The Rolling Stones have confirmed the band will omit their 1971 Sticky Fingers cut ‘Brown Sugar’ from future live performances.
The band recently sat down with the LA Times, in an interview that saw them muse on the legacy of the song, which has been criticized for fetishizing sex with Black women through allusions to slavery.
Mick Jagger has taken to altering the more indelicate lines (Gold coast slave ship bound for cotton fields / Sold in the market down in New Orleans / Scarred old slaver knows he’s doing alright / Hear him whip the women just around midnight) during performances. Jagger censored the name of the song, originally titled ‘Black Pussy,’ in 1969, after deciding it was too “nitty-gritty.”
In the LA Times profile, journalist Mikael Woods asked the Stones about the song’s omissions from recent performances, “You picked up on that, huh?,” said guitarist Keith Richads.
“I don’t know. I’m trying to figure out with the sisters quite where the beef is,” he said. “Didn’t they understand this was a song about the horrors of slavery? But they’re trying to bury it.”
Richards went on to admit that he didn’t want to get involved with the discourse and hopes that the song makes an appearance in future Rolling Stones setlists.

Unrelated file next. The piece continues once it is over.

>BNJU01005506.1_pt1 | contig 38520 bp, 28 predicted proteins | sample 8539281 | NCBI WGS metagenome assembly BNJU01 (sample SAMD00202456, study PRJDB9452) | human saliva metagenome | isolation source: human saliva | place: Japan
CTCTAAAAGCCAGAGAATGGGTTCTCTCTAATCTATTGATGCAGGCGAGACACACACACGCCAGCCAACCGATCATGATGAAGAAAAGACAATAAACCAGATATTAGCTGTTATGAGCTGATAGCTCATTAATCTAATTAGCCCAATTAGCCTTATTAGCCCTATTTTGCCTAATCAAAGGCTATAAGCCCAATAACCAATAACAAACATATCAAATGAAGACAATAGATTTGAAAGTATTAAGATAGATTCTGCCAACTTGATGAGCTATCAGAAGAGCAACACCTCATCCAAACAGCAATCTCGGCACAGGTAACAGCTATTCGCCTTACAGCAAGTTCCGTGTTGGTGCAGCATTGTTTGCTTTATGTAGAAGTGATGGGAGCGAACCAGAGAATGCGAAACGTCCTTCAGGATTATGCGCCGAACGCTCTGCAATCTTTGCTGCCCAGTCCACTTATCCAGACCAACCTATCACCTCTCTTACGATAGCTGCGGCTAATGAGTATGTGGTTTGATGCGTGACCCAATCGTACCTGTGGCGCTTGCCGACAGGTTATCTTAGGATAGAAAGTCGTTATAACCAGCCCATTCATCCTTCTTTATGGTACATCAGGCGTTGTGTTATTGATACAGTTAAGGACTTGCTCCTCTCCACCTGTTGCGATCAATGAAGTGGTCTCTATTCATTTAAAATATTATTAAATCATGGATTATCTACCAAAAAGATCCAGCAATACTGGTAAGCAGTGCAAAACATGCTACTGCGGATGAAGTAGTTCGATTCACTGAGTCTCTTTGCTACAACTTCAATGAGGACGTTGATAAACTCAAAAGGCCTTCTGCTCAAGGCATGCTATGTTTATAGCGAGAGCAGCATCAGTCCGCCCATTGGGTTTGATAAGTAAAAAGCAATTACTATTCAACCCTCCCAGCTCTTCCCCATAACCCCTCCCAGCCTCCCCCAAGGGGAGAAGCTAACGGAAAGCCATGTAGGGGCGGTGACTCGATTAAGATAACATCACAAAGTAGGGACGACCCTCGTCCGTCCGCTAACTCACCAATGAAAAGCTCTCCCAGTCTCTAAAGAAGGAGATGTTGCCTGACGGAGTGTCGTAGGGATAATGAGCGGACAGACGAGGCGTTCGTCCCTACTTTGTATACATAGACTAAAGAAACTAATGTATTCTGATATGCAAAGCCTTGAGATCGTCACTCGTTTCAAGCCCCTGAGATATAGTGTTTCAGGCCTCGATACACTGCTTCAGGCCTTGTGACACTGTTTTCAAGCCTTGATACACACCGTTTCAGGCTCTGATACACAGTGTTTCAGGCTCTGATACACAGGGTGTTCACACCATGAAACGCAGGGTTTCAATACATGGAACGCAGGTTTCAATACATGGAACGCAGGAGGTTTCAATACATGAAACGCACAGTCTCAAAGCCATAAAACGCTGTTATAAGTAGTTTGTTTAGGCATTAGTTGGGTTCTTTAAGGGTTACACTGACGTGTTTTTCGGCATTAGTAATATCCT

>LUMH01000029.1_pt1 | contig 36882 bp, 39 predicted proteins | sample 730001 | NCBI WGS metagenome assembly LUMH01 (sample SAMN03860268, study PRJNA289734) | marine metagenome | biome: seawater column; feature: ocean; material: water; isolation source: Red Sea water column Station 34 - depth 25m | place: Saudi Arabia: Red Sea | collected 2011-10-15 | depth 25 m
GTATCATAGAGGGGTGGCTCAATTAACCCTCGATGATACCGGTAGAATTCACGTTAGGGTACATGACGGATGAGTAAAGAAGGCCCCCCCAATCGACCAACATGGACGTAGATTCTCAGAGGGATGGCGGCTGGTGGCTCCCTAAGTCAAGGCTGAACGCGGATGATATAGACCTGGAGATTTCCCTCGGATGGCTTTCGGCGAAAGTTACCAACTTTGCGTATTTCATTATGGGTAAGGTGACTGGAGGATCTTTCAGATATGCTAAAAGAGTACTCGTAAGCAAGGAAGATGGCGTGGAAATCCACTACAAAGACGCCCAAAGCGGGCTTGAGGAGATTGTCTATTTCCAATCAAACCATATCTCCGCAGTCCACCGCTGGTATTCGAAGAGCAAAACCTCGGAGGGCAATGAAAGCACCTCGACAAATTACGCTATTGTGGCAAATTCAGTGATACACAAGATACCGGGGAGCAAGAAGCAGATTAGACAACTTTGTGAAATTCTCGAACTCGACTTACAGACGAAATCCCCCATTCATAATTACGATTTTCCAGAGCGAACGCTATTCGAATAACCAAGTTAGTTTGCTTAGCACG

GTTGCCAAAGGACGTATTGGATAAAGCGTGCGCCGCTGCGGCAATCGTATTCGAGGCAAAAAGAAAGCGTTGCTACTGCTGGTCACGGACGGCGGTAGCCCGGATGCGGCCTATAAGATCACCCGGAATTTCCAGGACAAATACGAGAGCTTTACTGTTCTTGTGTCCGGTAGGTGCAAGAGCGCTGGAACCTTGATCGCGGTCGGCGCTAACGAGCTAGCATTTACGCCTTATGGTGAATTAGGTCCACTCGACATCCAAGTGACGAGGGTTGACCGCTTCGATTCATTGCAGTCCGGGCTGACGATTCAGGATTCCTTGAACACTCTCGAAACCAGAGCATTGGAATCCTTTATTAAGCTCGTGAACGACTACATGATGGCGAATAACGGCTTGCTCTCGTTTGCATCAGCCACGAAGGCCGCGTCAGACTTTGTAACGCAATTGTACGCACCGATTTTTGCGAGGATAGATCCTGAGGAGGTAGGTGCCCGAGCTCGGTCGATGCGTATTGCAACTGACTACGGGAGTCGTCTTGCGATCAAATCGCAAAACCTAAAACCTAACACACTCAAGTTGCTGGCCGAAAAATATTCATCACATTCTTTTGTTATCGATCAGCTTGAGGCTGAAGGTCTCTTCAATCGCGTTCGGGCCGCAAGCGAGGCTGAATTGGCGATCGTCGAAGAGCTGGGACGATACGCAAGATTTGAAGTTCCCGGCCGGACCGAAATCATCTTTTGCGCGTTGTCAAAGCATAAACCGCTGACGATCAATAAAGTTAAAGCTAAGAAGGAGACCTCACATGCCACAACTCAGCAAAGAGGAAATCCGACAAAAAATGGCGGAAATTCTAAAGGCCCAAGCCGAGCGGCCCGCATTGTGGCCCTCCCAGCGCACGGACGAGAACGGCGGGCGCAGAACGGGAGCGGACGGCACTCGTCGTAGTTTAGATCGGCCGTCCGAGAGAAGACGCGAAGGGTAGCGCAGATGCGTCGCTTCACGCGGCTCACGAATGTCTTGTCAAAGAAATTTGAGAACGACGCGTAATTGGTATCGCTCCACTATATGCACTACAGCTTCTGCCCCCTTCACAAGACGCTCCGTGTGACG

“At the moment I don’t want to get into conflicts with all of this shit. [laughs] But I’m hoping that we’ll be able to resurrect the babe in her glory somewhere along the track,” he said.
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Jagger was far less forthcoming with his explanation on why the band decided to drop the song. “We’ve played ‘Brown Sugar’ every night since 1970, so sometimes you think, ‘We’ll take that one out for now and see how it goes,” he said.
“We might put it back in. The setlist in a stadium show, it’s kind of a tough one. We did ‘Let It Bleed’ last night, which I managed to play on 12-string guitar.”
Watch The Rolling Stones perform ‘Brown Sugar’